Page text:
While haikujaguar is far more commonly having dialogues with her characters than I am, it does happen to me every so often. (I remember many, many years ago, when I was writing the novella The Lighthouse, visiting yippee in Gainesville and having a distinct dream impression of Revar, the story’s protagonist, sitting on the couch I was sleeping on reading the manuscript.)
About two years ago I had an idea for a story/novel, loosely connect with a story idea I had two years before that, that I never quite got anywhere with. I had a main character—and wrote a vignette about her—and world notes. And world notes. And world notes. The story never really got anywhere, and I decided it was because I’d come up with too much background. That may sound odd, but I’ve always been the kind of storyteller who focuses much more on characters, and I tend to build worlds the way movie companies build sets: there’s enough there to tell the story convincingly, but there’s not much beyond that. This time, I’d ended up with three societies with competing political interests and a sweeping story arc that would have to turn their philosophical differences into physical fights. And this is all well and good for a roleplaying setting, but I didn’t have any other characters. I didn’t even have much about the woman in the vignette (she’s named “Dark Sky” in my notes) other than knowing her personality.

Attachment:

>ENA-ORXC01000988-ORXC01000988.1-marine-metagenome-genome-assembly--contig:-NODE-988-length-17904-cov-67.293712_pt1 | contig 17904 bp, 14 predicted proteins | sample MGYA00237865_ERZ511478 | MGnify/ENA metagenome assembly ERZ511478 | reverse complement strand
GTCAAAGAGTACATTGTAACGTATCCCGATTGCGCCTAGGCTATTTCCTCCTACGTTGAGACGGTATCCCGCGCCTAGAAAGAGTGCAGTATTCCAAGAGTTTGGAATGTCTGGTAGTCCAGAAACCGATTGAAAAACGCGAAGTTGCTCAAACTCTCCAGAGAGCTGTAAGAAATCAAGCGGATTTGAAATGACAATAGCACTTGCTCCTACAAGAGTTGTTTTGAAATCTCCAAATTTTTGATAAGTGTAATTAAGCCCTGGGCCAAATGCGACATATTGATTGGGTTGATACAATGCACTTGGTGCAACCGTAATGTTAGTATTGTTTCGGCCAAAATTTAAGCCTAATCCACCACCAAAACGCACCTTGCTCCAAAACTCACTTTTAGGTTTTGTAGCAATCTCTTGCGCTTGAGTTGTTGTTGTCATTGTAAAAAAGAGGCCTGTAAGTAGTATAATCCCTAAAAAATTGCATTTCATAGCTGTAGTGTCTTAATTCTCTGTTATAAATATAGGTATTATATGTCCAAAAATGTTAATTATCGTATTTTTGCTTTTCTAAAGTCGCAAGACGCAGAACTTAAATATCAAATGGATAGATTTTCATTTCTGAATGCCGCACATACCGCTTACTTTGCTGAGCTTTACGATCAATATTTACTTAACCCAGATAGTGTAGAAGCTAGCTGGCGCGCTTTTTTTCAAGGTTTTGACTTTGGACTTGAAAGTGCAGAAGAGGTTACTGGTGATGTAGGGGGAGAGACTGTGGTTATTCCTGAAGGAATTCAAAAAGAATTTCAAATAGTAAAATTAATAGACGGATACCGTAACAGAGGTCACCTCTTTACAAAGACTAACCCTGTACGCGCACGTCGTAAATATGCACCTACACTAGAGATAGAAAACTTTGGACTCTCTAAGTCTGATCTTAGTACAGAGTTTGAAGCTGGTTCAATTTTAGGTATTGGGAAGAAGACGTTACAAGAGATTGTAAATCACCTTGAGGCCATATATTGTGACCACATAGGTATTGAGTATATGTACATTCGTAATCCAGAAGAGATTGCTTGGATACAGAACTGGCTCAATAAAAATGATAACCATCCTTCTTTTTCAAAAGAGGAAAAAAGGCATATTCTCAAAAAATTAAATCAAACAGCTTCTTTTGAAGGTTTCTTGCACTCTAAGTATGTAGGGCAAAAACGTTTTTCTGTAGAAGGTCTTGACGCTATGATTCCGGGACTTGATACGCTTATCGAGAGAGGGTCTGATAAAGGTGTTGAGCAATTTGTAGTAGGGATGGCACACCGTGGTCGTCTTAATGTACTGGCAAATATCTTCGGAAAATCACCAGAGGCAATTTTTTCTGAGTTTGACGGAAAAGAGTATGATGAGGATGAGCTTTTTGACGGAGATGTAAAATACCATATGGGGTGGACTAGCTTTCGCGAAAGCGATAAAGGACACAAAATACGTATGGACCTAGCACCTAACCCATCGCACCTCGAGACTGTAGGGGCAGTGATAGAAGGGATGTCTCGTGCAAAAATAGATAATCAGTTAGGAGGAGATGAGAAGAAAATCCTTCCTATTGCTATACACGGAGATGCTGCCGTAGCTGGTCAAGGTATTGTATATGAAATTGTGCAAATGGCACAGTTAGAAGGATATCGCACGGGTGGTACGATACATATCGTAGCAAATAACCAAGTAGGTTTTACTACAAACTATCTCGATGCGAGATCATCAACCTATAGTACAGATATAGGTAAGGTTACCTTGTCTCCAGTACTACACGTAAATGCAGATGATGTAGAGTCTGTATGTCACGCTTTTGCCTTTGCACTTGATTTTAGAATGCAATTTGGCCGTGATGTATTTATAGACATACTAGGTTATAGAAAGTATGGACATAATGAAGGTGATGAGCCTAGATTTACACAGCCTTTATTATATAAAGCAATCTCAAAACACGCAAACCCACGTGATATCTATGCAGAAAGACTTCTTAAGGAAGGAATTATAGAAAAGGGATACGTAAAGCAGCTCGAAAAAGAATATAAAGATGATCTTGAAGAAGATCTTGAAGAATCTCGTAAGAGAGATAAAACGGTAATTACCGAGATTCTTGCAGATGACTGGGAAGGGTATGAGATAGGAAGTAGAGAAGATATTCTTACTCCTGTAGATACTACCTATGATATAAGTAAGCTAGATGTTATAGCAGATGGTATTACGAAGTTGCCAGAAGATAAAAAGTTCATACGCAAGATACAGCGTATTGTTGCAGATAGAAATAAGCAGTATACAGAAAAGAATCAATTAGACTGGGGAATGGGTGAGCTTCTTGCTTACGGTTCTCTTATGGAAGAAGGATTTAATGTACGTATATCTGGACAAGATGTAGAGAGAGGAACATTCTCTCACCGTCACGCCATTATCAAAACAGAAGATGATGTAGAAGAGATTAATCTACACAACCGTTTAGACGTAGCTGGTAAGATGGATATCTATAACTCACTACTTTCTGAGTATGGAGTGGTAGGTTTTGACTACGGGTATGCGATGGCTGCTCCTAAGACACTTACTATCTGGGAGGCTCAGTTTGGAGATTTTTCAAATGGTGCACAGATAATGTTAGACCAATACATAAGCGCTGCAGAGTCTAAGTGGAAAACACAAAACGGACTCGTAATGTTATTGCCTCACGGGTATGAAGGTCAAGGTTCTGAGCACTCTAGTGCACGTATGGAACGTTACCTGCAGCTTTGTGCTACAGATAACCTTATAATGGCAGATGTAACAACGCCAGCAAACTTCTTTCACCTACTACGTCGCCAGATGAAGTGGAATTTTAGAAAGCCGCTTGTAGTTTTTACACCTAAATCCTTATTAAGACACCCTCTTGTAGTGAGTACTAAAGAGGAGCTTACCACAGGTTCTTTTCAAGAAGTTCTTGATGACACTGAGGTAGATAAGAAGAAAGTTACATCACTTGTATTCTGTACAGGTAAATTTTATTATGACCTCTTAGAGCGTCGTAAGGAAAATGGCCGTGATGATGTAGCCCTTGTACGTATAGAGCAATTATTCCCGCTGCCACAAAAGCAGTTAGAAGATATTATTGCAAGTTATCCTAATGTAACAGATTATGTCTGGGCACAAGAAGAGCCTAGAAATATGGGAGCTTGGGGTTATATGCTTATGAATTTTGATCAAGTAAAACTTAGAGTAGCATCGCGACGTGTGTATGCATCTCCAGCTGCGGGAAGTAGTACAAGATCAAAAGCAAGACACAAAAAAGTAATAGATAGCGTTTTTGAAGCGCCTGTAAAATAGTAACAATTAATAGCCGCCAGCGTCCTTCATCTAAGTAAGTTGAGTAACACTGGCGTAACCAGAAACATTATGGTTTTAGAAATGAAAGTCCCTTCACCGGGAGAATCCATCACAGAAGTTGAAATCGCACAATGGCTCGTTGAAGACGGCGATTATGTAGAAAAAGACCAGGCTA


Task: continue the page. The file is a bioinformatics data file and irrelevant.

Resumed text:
Well. The last week or two I’ve been sleeping better and dreaming substantially more, even though they’re dreams that tend to fade immediately upon waking. Falling asleep a couple nights ago I thought about this shelved novel idea, and Dark Sky showed up to listen as I ran through about what I said in the last paragraph.
“But that wasn’t the problem,” she says.
“No. Your problem is that I’m part of the story, but I’m not the person you’re telling the story about.”
Then who’s the main character?
“That rat girl is,” she says, gesturing to the rat girl.
“Hey,” says the rat girl, giving a wave.
Technically, I know the rat girl, but from another context—she’s never had anything to do with Dark Sky at all. I point this out.
“It’s not my fault you didn’t make the connection. Hey, you’re not attached to all those notes from two years ago, right?”
Um… no, not really.
“Great. We’ll talk later.”